Friday, March 10, 2006

City of Rock (AKA "Where the hell are we?")

Chris Happened to find this site while following a train in Illinois. Why was he following a train? Because Chris likes trains, okay?! This has, however, led me to create the following theory: Trains know where the best places to explore are! A few weekends ago, Chris took me and a couple other adventurers to visit what he called "the huge quarry in Illinois." As we began exploring, I realized that the word huge was not sufficient to describe the vast underground areas of this quarry.

As you approach the quarry in Valmeyer by road, you immediately begin to notice the many large openings in the nearby bluffs. As you begin to see how far this system of openings streches, you get your first hint at how large the areas inside must be. The site has been in use since the early 1900s, when the Missouri Pacific Railroad used the site as an open-faced quarry to obtain rocks for use as railroad ballast. For most of its exsistence, it was operated by the Columbia Stone Company, who is responsible for the vast labrinyth of room-and-pilliar tunnels. In 1948, the Knaust Mushroom company leased 110 acres of the man-made caverns. The temperature and humidity of these underground areas turned out to be perfect for mushroom growth, and at its peak 2 million pounds of mushroom were harvested at this site in just one growing period. Today, a portion of this complex is being used once again, this time for a cold storage facility. Of the 6 million square feet of underground area, 100 thousand has been turned into what is now known as "Rock City." Though extensive, Rock City encompasses only a small part of the vast man-made cave system.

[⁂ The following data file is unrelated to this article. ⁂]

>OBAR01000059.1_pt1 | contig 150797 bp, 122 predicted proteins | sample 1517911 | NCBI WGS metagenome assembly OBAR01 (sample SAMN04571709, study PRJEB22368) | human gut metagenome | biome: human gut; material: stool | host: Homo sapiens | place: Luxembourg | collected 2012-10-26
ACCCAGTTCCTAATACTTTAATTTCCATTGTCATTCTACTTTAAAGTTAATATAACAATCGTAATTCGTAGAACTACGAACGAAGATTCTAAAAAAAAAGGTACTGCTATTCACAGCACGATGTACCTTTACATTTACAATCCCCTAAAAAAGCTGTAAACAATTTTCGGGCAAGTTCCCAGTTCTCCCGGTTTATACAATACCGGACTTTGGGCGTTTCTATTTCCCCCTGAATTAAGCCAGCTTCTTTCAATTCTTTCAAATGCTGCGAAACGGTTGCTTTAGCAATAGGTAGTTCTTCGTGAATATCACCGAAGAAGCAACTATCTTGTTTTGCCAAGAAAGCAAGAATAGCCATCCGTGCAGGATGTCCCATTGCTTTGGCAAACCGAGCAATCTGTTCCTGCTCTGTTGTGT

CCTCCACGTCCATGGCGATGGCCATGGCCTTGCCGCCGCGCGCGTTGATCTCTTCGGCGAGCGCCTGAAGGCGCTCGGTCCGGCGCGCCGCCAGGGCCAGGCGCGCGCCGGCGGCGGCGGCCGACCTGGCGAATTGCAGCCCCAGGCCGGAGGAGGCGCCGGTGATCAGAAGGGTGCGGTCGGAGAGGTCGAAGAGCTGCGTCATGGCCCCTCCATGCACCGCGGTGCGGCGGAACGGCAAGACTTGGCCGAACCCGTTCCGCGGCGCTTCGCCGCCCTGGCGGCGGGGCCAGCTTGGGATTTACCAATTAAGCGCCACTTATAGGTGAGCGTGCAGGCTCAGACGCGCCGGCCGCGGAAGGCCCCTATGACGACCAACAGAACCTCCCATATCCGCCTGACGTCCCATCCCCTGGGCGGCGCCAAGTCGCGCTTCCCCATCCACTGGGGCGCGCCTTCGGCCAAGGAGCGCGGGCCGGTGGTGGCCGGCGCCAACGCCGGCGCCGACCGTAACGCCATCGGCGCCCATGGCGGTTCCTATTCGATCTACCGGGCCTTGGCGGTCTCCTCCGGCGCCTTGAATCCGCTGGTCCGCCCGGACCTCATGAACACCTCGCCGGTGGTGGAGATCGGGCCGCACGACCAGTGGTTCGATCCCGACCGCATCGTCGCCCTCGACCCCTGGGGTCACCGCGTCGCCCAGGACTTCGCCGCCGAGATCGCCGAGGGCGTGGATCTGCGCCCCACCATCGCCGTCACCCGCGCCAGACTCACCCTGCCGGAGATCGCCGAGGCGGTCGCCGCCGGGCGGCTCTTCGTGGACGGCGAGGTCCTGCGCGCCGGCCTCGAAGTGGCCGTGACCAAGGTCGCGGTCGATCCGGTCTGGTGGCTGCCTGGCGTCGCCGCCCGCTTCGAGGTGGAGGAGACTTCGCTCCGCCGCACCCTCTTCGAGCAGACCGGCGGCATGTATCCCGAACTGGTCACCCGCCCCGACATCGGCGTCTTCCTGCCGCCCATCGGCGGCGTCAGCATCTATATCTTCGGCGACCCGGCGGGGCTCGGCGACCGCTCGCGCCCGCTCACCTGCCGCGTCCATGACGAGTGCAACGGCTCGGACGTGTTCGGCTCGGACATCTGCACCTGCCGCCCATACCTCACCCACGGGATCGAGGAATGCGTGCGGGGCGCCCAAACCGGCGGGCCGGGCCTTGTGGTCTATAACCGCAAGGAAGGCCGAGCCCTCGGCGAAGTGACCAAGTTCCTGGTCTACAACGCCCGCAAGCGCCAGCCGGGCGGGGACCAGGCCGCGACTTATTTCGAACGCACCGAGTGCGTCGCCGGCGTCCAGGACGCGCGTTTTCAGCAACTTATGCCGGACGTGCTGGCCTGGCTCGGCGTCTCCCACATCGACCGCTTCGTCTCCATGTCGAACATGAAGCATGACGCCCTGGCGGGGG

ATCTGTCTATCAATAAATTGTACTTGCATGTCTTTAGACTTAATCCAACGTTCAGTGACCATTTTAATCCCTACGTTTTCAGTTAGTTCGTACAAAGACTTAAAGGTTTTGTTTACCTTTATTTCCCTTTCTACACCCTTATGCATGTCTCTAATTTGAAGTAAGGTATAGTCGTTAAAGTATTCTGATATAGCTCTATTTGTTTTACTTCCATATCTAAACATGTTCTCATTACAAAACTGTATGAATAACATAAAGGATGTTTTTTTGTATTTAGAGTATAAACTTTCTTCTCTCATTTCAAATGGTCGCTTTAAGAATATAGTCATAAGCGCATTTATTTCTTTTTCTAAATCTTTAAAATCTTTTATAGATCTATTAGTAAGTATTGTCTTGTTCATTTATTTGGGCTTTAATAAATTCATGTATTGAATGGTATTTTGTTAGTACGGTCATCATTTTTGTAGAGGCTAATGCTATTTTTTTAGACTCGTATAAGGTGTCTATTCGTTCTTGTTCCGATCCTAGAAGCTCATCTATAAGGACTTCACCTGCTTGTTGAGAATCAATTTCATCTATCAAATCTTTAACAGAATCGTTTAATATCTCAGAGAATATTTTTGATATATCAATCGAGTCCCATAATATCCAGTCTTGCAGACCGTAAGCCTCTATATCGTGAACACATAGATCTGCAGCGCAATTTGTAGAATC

Our small group of adventurers approached the site from the side that is still abandoned, where I began by checking out one of the small crumbling buildings that sit near the base of the hill. Though small, this building was quite interesting. It still contained many of the old switches and guages. While I never know exactly what these devices once controlled, they always cause me to make my pattented "Oooooh, switches and guages!" face. Something I had never seen before were the makeshift shelters someone had made using old clothes, shoes, and wire frames. At least, I assumed they were shelters or windbreaks of some kind. Whatever they were, they were odd.